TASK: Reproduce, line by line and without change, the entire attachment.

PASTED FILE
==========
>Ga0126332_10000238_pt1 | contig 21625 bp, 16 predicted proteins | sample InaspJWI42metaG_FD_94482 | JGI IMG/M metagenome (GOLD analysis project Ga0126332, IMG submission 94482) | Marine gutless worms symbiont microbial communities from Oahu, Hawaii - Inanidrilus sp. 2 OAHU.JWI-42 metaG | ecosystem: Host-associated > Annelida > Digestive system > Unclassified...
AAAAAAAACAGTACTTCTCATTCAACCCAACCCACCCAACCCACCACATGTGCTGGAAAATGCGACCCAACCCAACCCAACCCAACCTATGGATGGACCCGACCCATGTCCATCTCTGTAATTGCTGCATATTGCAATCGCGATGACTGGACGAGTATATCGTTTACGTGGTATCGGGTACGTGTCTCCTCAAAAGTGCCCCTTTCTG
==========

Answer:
>Ga0126332_10000238_pt1 | contig 21625 bp, 16 predicted proteins | sample InaspJWI42metaG_FD_94482 | JGI IMG/M metagenome (GOLD analysis project Ga0126332, IMG submission 94482) | Marine gutless worms symbiont microbial communities from Oahu, Hawaii - Inanidrilus sp. 2 OAHU.JWI-42 metaG | ecosystem: Host-associated > Annelida > Digestive system > Unclassified...
AAAAAAAACAGTACTTCTCATTCAACCCAACCCACCCAACCCACCACATGTGCTGGAAAATGCGACCCAACCCAACCCAACCCAACCTATGGATGGACCCGACCCATGTCCATCTCTGTAATTGCTGCATATTGCAATCGCGATGACTGGACGAGTATATCGTTTACGTGGTATCGGGTACGTGTCTCCTCAAAAGTGCCCCTTTCTG